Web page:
Not long ago, I reviewed the 2013 Chevrolet Malibu 2.5 -- the 197 hp mass-market version of Chevy's mid-size sedan. I found the car pleasant enough, despite the oddball interior styling. But my biggest complaint was the almost complete lack of driver appeal. It's quiet, it's comfortable, and it's about as interesting as an afternoon spent watching C-SPAN.
It seems like Google had barely finished crawling that article when I got the invitation to drive the Malibu Turbo, which features a 259 hp version of GM's turbocharged and direct-injected 2.0 liter engine, along with a slightly stiffened suspension. And while the turbo is nice -- 0-60 in 6.3 seconds according to GM, 90% of peak torque available from 1,500 to 5,800 RPM, and only a slight penalty in fuel economy -- it's the suspension tweaks in the LTZ model (improved shocks and 19" wheels) that make all the difference.
Small change, big difference
The Malibu LTZ Turbo rides and handles like a mid-size sedan ought to. It's firm enough to give valuable feedback, yet not so hard that you'll regret buying the car (*cough2013HondaAccordcough*). Torque steer (the tendency of powerful front-drive cars to pull to one side under hard acceleration) is minimal, and the tur-'Bu is as quiet and serene as the 2.5 liter model. A sports car it isn't, but for common people like you and me -- those who want a comfortable car, and aren't entirely resigned to mediocrity -- it's spot-on perfect.
This made me both very, very happy and very, very angry, so I did what any self-respecting journalist would do: I ranted to my press-preview drive partner. "Why didn't they put this suspension on all the Malibus?" went my rant. "Why doesn't every Malibu drive like this? Why did they put me in this position of driving the Malibu and telling all my readers how soft and miserable it is, and then five minutes later have me drive the one that actually does things right?"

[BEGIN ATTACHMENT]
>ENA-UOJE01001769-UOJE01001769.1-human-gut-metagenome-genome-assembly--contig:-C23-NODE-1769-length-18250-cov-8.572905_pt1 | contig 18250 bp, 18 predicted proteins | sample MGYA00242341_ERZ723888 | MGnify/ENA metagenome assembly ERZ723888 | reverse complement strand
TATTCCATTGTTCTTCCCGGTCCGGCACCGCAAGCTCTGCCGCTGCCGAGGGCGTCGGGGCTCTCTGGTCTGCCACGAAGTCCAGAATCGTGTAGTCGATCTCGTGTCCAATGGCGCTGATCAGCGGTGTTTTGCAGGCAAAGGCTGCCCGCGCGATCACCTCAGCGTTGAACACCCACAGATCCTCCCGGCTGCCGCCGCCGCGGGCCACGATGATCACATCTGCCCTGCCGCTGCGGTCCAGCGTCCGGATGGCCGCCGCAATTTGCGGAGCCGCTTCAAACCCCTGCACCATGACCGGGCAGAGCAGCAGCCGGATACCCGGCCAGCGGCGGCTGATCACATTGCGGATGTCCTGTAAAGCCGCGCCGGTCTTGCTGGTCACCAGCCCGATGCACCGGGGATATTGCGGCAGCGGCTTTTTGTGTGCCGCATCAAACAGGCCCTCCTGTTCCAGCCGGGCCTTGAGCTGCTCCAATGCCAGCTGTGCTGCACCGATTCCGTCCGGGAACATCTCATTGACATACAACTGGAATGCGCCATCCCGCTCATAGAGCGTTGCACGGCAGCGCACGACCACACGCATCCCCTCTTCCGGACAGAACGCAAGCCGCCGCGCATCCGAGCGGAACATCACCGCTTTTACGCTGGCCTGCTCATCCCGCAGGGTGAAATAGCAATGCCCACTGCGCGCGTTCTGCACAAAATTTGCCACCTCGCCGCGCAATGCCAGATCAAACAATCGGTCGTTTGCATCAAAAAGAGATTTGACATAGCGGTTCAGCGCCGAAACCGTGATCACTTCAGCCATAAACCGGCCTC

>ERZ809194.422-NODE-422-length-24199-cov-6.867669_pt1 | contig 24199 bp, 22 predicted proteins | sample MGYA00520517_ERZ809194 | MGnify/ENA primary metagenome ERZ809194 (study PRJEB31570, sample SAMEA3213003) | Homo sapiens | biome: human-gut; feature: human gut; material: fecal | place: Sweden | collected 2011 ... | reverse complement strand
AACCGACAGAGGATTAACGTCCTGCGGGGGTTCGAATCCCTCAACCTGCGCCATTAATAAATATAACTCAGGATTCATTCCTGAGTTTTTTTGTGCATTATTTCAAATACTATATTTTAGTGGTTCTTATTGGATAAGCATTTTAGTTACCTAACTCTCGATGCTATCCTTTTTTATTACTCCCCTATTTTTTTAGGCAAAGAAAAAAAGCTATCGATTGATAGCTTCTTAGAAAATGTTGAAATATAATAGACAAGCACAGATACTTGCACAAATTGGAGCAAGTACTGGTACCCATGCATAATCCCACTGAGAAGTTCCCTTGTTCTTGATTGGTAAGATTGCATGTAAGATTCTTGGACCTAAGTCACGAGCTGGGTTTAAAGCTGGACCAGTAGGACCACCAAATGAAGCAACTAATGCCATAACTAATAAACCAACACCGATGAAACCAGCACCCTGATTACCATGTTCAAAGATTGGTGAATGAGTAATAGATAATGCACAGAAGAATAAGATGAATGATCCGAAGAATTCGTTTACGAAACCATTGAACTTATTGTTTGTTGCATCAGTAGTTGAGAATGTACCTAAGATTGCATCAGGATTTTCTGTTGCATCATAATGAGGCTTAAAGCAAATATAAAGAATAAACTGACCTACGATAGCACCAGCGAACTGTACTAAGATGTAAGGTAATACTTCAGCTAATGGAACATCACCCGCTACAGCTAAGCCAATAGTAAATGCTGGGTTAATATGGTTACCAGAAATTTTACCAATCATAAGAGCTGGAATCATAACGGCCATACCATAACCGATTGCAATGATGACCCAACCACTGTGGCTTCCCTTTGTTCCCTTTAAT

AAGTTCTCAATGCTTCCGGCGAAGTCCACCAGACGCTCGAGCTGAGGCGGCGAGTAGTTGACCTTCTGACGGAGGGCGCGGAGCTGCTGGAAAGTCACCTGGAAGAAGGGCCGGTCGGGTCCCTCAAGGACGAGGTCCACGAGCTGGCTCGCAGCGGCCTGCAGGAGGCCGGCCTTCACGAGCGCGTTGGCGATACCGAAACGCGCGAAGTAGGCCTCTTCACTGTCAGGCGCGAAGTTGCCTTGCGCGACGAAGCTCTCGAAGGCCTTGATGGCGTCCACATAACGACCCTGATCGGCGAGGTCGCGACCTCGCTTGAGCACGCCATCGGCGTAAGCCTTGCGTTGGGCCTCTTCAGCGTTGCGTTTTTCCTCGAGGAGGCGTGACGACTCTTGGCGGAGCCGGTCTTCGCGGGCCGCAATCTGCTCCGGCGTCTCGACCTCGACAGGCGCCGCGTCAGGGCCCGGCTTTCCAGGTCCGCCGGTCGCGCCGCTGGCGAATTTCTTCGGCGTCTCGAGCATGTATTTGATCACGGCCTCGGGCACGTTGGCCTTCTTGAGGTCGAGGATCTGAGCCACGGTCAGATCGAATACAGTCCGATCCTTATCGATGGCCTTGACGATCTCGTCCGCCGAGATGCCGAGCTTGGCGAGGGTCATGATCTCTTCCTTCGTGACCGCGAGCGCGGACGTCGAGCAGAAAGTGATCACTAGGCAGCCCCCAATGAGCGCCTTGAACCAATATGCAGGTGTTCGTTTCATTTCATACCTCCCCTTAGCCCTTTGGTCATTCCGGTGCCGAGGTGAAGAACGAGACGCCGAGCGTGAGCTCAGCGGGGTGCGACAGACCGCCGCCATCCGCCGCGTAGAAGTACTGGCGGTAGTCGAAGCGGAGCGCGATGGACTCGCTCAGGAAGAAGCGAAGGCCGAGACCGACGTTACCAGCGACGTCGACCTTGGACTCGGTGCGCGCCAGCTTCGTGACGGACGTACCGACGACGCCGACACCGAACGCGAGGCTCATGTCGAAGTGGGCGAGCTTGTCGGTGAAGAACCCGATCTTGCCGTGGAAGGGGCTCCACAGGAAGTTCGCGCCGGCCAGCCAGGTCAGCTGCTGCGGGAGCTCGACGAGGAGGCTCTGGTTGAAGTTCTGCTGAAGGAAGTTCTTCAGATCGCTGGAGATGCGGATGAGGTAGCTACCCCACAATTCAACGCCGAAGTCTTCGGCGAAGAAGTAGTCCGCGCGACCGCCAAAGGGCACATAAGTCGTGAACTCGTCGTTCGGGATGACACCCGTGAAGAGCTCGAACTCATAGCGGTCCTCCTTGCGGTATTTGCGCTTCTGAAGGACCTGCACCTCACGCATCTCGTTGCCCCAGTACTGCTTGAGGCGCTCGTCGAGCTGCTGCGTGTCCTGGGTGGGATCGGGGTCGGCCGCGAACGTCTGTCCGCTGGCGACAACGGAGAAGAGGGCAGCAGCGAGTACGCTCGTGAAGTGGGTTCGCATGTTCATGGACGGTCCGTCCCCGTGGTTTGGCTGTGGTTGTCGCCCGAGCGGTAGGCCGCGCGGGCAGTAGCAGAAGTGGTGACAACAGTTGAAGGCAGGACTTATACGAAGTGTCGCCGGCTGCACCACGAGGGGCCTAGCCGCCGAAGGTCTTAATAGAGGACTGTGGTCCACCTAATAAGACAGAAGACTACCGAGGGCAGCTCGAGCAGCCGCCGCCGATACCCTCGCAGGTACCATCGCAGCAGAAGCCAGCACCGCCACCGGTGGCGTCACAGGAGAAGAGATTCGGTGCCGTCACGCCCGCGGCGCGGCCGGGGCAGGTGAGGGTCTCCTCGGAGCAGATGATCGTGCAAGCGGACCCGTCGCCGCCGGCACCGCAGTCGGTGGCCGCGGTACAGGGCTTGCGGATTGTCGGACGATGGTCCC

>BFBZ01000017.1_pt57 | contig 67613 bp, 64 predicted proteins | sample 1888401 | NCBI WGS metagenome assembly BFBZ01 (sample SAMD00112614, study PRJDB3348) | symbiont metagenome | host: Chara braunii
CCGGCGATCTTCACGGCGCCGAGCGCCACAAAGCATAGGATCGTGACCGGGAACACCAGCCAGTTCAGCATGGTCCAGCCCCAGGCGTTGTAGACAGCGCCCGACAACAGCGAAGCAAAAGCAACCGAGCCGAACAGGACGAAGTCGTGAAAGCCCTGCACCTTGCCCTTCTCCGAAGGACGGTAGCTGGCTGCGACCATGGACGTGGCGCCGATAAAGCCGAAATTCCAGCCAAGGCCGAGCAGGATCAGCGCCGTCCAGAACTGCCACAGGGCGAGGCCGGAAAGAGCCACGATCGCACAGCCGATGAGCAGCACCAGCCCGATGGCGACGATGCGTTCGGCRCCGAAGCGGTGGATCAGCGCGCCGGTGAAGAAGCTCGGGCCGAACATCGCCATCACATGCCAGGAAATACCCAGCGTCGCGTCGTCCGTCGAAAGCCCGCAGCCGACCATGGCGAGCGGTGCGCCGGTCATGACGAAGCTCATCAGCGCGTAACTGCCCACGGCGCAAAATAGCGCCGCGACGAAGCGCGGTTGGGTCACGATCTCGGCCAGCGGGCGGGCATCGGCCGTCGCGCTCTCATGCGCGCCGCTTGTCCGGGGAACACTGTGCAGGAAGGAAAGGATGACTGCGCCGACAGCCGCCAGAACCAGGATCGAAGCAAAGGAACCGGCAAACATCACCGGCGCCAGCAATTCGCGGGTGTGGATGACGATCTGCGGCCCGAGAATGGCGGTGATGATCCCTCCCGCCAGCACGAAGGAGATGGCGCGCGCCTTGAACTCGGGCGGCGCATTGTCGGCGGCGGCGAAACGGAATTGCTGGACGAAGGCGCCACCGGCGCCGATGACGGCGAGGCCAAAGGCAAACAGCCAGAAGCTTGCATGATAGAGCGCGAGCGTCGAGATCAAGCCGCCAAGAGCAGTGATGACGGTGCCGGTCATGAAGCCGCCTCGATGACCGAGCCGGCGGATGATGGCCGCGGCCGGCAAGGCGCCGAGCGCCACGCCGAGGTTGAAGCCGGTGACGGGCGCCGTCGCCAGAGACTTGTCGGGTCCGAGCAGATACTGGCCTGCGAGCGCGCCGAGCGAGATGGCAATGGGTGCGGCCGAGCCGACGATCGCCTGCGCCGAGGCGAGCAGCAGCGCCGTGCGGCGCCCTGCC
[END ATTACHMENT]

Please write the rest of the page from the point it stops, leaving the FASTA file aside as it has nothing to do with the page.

I looked expectantly at him for his response, which was to ask one of the Chevrolet PR people if perhaps he could drive with someone a bit more stable.
The price of excellence
Even more rant-a-licious is the fact that the version I like is the most expensive one. While you can get the turbo motor in the mid-level LT, it's the 2LTZ model that drives the best -- you know, the one that costs $30,295. The good news is that the cake-icing 19" wheels are a no-cost option. The bad news is that, near as I can make out, they are only a no-cost option if you buy the $1,350 Electronics and Entertainment Package (premium stereo, rear-view camera, universal home remote). In case anyone is still reading, that puts our total up to $32,275. Problem is, you can get just as good a ride-and-handling balance in a $21,650 Volkswagen Passat or a $22,495 Ford Fusion, and you can get much better handling (at the expense of ride) in a $24,180 Honda Accord Sport.
Am I overreacting?
It's entirely possible that I'm over-reacting. Most of my colleagues have simply dismissed the Malibu as anonymous and boring, closing their reviews with some watered-down, non-advertiser-alienating comment along the lines of "...but if you want a roomy, comfortable, non-offensive mid-size sedan and your idea of excitement is an afternoon spent watching C-SPAN, then the Malibu is the car for you."
Codswallop, says I -- the Malibu LTZ Turbo is a ray of hope in an otherwise dull model lineup. If GM could simply make all of the Malibus drive as well as the LTZ Turbo, I could muster enough enthusiasm to cheer up a small Belgian village. Until then, I'll save my cheerleading for the Fusion and the Passat. -- Aaron Gold
What I liked about the 2013 Chevrolet Malibu Turbo:
- Everything I like about the regular Malibu, plus it doesn't put me to sleep
What I didn't like about the 2013 Chevrolet Malibu Turbo:
- Only the expensive one drives this well